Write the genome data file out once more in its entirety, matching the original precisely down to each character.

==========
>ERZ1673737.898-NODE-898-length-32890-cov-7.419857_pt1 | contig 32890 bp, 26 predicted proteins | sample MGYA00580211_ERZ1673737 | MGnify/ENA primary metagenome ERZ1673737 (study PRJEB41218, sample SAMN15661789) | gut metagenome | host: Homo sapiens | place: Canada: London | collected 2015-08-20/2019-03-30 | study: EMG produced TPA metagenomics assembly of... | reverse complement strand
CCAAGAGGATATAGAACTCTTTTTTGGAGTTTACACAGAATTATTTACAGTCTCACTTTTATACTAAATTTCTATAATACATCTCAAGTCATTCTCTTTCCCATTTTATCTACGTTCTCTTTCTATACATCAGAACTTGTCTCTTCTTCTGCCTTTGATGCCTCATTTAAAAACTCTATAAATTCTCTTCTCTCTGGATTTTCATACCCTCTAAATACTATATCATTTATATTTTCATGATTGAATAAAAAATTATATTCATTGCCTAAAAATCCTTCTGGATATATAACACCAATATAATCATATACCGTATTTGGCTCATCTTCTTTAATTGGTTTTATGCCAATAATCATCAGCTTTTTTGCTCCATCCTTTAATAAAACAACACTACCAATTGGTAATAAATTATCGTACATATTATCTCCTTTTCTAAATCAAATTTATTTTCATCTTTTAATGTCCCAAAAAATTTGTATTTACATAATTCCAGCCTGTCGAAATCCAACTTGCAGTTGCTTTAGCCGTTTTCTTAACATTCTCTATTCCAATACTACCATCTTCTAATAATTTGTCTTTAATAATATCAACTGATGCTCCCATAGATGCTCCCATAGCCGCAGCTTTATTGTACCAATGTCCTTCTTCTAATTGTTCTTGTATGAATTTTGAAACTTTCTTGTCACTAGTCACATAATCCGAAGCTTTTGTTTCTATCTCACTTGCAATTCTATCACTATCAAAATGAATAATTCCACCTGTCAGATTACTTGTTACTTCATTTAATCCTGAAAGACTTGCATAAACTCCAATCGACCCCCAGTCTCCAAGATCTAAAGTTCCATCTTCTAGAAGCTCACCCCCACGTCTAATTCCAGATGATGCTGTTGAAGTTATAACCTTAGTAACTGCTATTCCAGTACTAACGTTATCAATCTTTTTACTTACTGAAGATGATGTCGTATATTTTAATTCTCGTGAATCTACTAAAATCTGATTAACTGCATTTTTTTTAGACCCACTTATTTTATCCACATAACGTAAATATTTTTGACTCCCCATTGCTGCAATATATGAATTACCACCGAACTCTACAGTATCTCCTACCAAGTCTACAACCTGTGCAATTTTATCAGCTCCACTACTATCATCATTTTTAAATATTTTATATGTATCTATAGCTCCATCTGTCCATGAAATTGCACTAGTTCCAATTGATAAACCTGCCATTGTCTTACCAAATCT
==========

>ERZ1673737.898-NODE-898-length-32890-cov-7.419857_pt1 | contig 32890 bp, 26 predicted proteins | sample MGYA00580211_ERZ1673737 | MGnify/ENA primary metagenome ERZ1673737 (study PRJEB41218, sample SAMN15661789) | gut metagenome | host: Homo sapiens | place: Canada: London | collected 2015-08-20/2019-03-30 | study: EMG produced TPA metagenomics assembly of... | reverse complement strand
CCAAGAGGATATAGAACTCTTTTTTGGAGTTTACACAGAATTATTTACAGTCTCACTTTTATACTAAATTTCTATAATACATCTCAAGTCATTCTCTTTCCCATTTTATCTACGTTCTCTTTCTATACATCAGAACTTGTCTCTTCTTCTGCCTTTGATGCCTCATTTAAAAACTCTATAAATTCTCTTCTCTCTGGATTTTCATACCCTCTAAATACTATATCATTTATATTTTCATGATTGAATAAAAAATTATATTCATTGCCTAAAAATCCTTCTGGATATATAACACCAATATAATCATATACCGTATTTGGCTCATCTTCTTTAATTGGTTTTATGCCAATAATCATCAGCTTTTTTGCTCCATCCTTTAATAAAACAACACTACCAATTGGTAATAAATTATCGTACATATTATCTCCTTTTCTAAATCAAATTTATTTTCATCTTTTAATGTCCCAAAAAATTTGTATTTACATAATTCCAGCCTGTCGAAATCCAACTTGCAGTTGCTTTAGCCGTTTTCTTAACATTCTCTATTCCAATACTACCATCTTCTAATAATTTGTCTTTAATAATATCAACTGATGCTCCCATAGATGCTCCCATAGCCGCAGCTTTATTGTACCAATGTCCTTCTTCTAATTGTTCTTGTATGAATTTTGAAACTTTCTTGTCACTAGTCACATAATCCGAAGCTTTTGTTTCTATCTCACTTGCAATTCTATCACTATCAAAATGAATAATTCCACCTGTCAGATTACTTGTTACTTCATTTAATCCTGAAAGACTTGCATAAACTCCAATCGACCCCCAGTCTCCAAGATCTAAAGTTCCATCTTCTAGAAGCTCACCCCCACGTCTAATTCCAGATGATGCTGTTGAAGTTATAACCTTAGTAACTGCTATTCCAGTACTAACGTTATCAATCTTTTTACTTACTGAAGATGATGTCGTATATTTTAATTCTCGTGAATCTACTAAAATCTGATTAACTGCATTTTTTTTAGACCCACTTATTTTATCCACATAACGTAAATATTTTTGACTCCCCATTGCTGCAATATATGAATTACCACCGAACTCTACAGTATCTCCTACCAAGTCTACAACCTGTGCAATTTTATCAGCTCCACTACTATCATCATTTTTAAATATTTTATATGTATCTATAGCTCCATCTGTCCATGAAATTGCACTAGTTCCAATTGATAAACCTGCCATTGTCTTACCAAATCT